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 Industry Partners


Prairie Swine Centre is an affiliate of the University of Saskatchewan


Prairie Swine Centre is grateful for the assistance of the George Morris Centre in developing the economics portion of Pork Insight.

Financial support for the Enterprise Model Project and Pork Insight has been provided by:



Large group penning with weighing and sorting

Posted in: Pork Insight Articles, Production, Uncategorized by admin on July 13, 2017 | No Comments

This presentation outlines the transition of three farms to a large group system with weighing. Large group housing offers significant benefits in the areas of better space utilization, reduced labor, improved stock person working conditions, and improved ability to select more pigs within the marketing grid core as well as improved economics.

Large group penning With forced welghing and sorting

Tallow and Energy for Grow-Finish Pigs -Monograph

Posted in: Meat Quality, Nutrition, Pork Insight Articles, Prairie Swine Centre, Uncategorized by admin on July 5, 2017 | No Comments

This experiment was conducted as a follow-up to a previous experiment conducted at the Prairie Swine Centre, which showed that pigs are able to achieve equivalent performance across diets of quite differing energy concentration. These results flew in the face of conventional wisdom, which suggests that increasing dietary energy concentration, notably through the additional of fat, will result in faster growth. This experiment was therefore conducted to re-evaluate this question, and determine if increasing dietary energy concentration would improve pig performance. The experiment was also designed to evaluate the impact of dietary energy concentration on carcass quality and on the uniformity of growth.

The results of this experiment, conducted on a commercial piggery, confirmed that higher energy diets
can be successfully fed without an adverse effect of carcass quality. Despite the fact that the DE content
of the diet increased by 10%, there was no impact on backfat thickness, lean yield or carcass index.
Indeed, the higher energy diet tended to increase loin thickness. Based on performance, carcass quality and financial return, the lower energy feeding program was once again equal to, or superior to, the higher energy programs. In this experiment, the same energy level was fed throughout; it would appear from the data that the most effective feeding program would be one that employs higher energy levels in the growing and early finishing phases, perhaps up to 80 kg, with lower energy levels used thereafter. This would take advantage of the improved growth on the higher energy diets observed during the first 6 weeks in this experiment, and save money by lowering energy during the final phase of growout, when energy did not elicit a growth response. Since 56% of the feed consumed by pigs on this experiment occurred beyond 80 kg bodyweight, substantial savings could accrue from feeding the lower energy diets after 80 kg.

Alternative Housing Systems

Posted in: Pork Insight Articles, Prairie Swine Centre, Uncategorized by admin on June 14, 2017 | No Comments

This presentation shows changes to the barn layout at Prairie Swine Center.

Alternative Housing Systems – B Andries

Limiting Disease Through Genetic Selection

Posted in: Pork Insight Articles, Production, Uncategorized by admin on | No Comments

Outline:
Host responses
Selection for disease resistance
• Natural selection
• Genomic selection
Current research
Application of swine genomics to improve swine health and welfare

SkSymp2013 (HARDIING Genomics Health)

Assessing Our Competitive Advantage

Posted in: Economics, Pork Insight Articles, Uncategorized by admin on June 6, 2017 | No Comments

  •  Current industry demographics, age of facilities.
  • How does Saskatchewan and Canada stack up against the competition in terms of costs and profitability?
    • 2014 InterPIG
    • 2014 North American Comparison
  •  Future model for growth
  • How do we overcome any disadvantages, and leverage our advantages to grow the industry?

Assessing our Competitive Advantage – Mark Ferguson, Sask Pork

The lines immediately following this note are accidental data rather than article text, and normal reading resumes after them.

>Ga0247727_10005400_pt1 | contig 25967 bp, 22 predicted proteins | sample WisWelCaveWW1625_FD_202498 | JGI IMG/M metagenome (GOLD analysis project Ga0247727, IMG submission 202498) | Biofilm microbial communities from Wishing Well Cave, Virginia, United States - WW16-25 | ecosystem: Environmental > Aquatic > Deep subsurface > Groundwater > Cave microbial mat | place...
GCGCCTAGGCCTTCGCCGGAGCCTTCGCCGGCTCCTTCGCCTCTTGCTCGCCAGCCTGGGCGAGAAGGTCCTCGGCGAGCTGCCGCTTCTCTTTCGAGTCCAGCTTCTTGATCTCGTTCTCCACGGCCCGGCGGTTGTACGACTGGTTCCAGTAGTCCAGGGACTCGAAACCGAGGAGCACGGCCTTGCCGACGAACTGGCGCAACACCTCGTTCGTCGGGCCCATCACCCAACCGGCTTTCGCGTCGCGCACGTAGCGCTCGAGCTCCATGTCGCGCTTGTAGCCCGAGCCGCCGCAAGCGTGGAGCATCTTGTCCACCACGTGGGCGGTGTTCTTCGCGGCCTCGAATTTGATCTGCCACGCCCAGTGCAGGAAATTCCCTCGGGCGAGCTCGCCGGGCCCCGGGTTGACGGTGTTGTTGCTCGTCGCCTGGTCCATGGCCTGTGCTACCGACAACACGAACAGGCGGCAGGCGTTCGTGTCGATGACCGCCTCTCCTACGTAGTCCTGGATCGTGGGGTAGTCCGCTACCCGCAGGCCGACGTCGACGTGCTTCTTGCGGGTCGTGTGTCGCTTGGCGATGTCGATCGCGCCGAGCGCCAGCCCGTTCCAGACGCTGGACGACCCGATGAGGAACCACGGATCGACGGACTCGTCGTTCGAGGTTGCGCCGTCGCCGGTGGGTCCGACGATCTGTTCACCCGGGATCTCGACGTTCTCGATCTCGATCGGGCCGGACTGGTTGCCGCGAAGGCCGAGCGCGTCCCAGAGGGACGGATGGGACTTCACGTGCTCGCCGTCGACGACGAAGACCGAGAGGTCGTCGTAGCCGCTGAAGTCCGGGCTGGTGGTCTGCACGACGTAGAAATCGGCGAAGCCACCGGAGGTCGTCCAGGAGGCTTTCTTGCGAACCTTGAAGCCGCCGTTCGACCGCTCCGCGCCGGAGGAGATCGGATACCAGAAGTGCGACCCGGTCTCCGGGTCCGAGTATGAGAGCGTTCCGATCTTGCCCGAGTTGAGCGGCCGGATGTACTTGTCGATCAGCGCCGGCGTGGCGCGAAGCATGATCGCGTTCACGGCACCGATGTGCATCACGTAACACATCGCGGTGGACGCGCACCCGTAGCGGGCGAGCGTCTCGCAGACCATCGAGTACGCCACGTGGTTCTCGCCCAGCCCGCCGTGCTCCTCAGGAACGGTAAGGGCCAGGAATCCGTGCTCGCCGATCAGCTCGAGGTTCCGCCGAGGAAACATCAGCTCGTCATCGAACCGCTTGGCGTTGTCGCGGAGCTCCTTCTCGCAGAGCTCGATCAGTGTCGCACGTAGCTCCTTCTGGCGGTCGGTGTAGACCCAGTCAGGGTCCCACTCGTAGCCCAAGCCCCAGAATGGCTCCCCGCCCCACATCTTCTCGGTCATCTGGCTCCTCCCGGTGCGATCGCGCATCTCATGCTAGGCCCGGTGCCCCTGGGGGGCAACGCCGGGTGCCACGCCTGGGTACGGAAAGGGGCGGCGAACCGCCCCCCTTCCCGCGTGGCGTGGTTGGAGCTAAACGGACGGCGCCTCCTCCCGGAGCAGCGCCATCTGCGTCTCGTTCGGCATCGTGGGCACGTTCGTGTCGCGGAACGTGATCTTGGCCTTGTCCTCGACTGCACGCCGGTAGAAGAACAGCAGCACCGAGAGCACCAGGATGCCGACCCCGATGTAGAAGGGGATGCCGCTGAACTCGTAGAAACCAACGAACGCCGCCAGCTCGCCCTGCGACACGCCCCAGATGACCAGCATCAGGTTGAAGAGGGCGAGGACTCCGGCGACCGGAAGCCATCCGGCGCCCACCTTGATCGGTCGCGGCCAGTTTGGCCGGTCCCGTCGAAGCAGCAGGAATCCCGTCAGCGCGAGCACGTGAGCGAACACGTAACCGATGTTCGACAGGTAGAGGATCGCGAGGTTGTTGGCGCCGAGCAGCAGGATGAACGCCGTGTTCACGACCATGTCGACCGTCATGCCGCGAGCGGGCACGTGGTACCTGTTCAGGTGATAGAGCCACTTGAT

PARITY 3 ROADBLOCK

Posted in: Pork Insight Articles, Production, Uncategorized by admin on May 12, 2017 | No Comments

The proportion of sows in the breeding herd that fail to remain beyond their third parity can result from single or multiple factors that may interact and lead to culling. Most of the reasons for culling reside in the involuntary category with the leading reasons involving reproductive failure and poor litter performance. Although other issues such as locomotor problems are prevalent, this paper focus’s on reproductive and litter failures, which collectively account for 60% of all cullings. Factors associated with culling alone and in combination with other risk factors include young parity, excessive weight loss in lactation, season, short lactation length, improper boar exposure and single service.

While the causes for each of these failures can be single and in some cases multi-factorial, making changes for increased sow retention past parity 3 will require more detailed information to make advances. Information on the female, her history, recent events and observations from different stages of production would be important for helping troubleshoot problems and minimize problems in the future. While it may not be possible to correct ongoing fertility problems in certain females, it may be most effective to try and prevent similar types of problems in subsequent groups of sows identified for risk of failure. Knowing the risk factors associated with the specific types of failures on farms could help identify factors that can be controlled to reduce the incidence of these types of failures in the future. Treating each case of failure as unique will allow for a thorough accounting for history, and will provide the greatest chance for identifying contributing factors and eliminating these risks.

GUT HEALTH AND THE MICROBIOME

Posted in: Nutrition, Pork Insight Articles, Uncategorized by admin on May 10, 2017 | No Comments

In pigs, and humans, which have similar GI tract anatomy, by far the largest amount of microbial diversity can be found in the colon. The colon is a specialist organ for microbial fermentation, and in a healthy gut, many of the microbial metabolites produced are beneficial to the host, regulating the immune system and protection from pathogens, increasing the efficiency of caloric extraction from food, and detoxifying otherwise harmful substances. Those who study the human microbiota have begun to understand how diet and the use of pharmaceutical agents such as antimicrobials can radically affect the balance of the gut microbial ecosystem with unintended, detrimental effects. The results of this work are also appropriate to swine management strategies, since effectively managing the gut microbiota of a herd will likely promote great benefits to both animals and farmers.